The mom of a 22 month old asked me recently what she should be doing to teach her child to read. Her daughter reads words that she has never been taught. She was saying, “Moot,” while pointing to an apple juice bottle. Her mom had never referred to it as anything other than apple juice, but the brand name was Mott. Is she reading and what should this mom do to teach her daughter?
Recently an infomercial aired in the US for Your Baby Can Read. It sounds like a great idea, but is it worth the money and time?
Researchers are agreed that the neural pathways necessary for decoding letters then mentally combining them to form words are not ready until around 5 years of age?
So, who is right and what is a parent to do?
“In elementary schools, we have oodles of kids who can read the words. They can sound out any word we give them, in any subject, at any level. These children are great decoders. Their parents want them in kindergarten a year early or to skip it altogether. The problem with ‘word callers’ is that they can not answer a single question about what happened in the story. They aren’t comprehending a single thing they read. They make no connections to their own lives, can’t tell their favorite part and so on, because they are just reading the words. Trekking through the text, not making any applications isn’t reading and this catches up with many of them when they hit third grade and have to start reading to learn. They have a really hard time making that transition.”
Natalie, a mom who is a reading specialist, had this to say about teaching toddlers to read.
“Today,” Joan Almon said, “kindergarteners are expected to perform at the level traditionally expected of first-graders; reading, for instance, by the end of the year, despite any solid support behind the change.
“There is absolutely no research showing that children who read at age four or five do better at age ten or twelve than children who start reading in the first grade; but there is research showing if you push four and five year olds too hard, it backfires.”
Joan Almon is the executive director of the Alliance for Childhood, a nonprofit organization in College Park, Md. Read Almon’s discussion on the benefits and reasons for play in early childhood development.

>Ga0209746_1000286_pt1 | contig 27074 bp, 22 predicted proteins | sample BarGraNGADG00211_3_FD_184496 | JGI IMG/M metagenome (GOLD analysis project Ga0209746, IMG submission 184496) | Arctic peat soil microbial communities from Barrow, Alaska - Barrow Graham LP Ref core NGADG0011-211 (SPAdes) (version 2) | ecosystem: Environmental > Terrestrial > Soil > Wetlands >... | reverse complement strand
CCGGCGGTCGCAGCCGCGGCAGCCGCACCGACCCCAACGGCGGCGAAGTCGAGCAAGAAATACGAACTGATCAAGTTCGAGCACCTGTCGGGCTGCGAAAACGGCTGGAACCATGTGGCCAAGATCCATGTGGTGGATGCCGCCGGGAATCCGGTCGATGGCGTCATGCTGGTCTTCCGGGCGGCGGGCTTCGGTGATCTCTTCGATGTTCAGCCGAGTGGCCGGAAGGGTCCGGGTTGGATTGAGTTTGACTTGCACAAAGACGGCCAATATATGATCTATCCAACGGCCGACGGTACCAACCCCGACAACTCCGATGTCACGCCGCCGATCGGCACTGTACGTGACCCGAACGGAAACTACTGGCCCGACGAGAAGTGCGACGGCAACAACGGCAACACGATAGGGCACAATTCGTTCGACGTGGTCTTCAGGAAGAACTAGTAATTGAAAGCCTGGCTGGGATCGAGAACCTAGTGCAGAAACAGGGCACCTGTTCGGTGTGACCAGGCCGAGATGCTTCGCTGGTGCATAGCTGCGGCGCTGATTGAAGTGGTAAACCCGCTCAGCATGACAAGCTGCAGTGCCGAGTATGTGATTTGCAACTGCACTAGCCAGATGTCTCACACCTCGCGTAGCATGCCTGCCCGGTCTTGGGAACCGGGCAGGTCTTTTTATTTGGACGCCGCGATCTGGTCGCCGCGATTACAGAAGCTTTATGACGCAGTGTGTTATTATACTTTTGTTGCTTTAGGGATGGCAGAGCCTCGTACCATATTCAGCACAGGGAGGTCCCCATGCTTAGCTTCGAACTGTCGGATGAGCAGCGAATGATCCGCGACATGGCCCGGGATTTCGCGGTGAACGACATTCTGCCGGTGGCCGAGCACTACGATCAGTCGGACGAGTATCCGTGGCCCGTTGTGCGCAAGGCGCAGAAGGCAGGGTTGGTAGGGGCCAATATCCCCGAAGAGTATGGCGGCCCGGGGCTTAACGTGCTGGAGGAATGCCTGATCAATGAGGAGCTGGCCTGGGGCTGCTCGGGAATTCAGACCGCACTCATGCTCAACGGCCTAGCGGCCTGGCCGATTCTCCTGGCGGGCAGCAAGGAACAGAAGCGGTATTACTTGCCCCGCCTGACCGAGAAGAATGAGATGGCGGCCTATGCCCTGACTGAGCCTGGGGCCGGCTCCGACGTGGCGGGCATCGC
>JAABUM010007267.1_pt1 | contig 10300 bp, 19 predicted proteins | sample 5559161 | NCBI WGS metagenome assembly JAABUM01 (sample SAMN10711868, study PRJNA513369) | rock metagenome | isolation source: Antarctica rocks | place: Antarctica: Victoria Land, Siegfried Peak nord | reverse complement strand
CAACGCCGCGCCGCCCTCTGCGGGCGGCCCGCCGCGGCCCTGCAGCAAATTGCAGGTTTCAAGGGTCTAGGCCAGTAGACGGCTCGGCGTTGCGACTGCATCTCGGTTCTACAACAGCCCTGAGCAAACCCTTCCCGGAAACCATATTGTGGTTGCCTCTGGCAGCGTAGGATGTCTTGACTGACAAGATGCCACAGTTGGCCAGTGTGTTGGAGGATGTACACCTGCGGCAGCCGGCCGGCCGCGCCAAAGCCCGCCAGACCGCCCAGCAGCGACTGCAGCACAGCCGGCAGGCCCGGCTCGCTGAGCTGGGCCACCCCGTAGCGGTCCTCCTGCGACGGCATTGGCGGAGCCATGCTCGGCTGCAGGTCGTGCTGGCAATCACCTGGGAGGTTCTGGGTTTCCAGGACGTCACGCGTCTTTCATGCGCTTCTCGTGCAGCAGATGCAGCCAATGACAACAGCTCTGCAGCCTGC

What are the appropriate reading skills for 3-3.5 year olds?
They may be able to identify some letters and may know correlating sounds.
They should be able to “pretend read,” in other words, hold a book, turn the pages, and tell the story.
They may know all the correct words, but they are telling the story from memory.
They should be able to repeat a repetitive or patterned story book.
Strategies for Reading Readiness
Some strategies for reading readiness include many activities you are probably already doing.
- Talk a lot to them. Have real conversations, even about things they don’t seem to care about. The more words they have heard, the better their comprehension will be later on.
- Read lots of books to your child. Read books on many different topics and different styles. Research shows that a child who has been read to has better receptive language development –the ability to understand spoken language and follow directions, a larger vocabulary, and longer attention span than one who has not. They also learn that the text is the key to the meaning.
- Talk about the stories that you are reading. Ask questions that will make them predict an outcome. Ask them about the cause and effect relationships in the story. Ask them to tell you their favorite part of the story or why they liked the book. Promoting this kind of thinking now will help them in the future. These are the habits of “lifelong” readers.
- Relax and have fun. Their little minds are like sponges. They have their whole lives to learn. Don’t burn them out so that they end up hating to read. If they would rather just look at the pictures and talk or skip several pages or go back and read an earlier page again, go with the flow. Don’t treat story books like text books to be mastered.
- Have them draw a picture and tell you a story about what they drew. (Wait until you hear what they come up with!)
- Play word games, like rhyming. Teach and act out nursery rhymes and poems. Make up silly stories using all rhyming words.
- Point out environmental print: stop signs, store signs, cereal boxes, logos. Just mention these while driving by. You may be amazed at how many words they already recognize, and you didn’t even need to put on any pressure for them to learn.
Every child will benefit from reading readiness activities. If they are in a word-rich environment, they will learn a love of learning and that the words in books are the keys to knowledge.
Some Additional Resources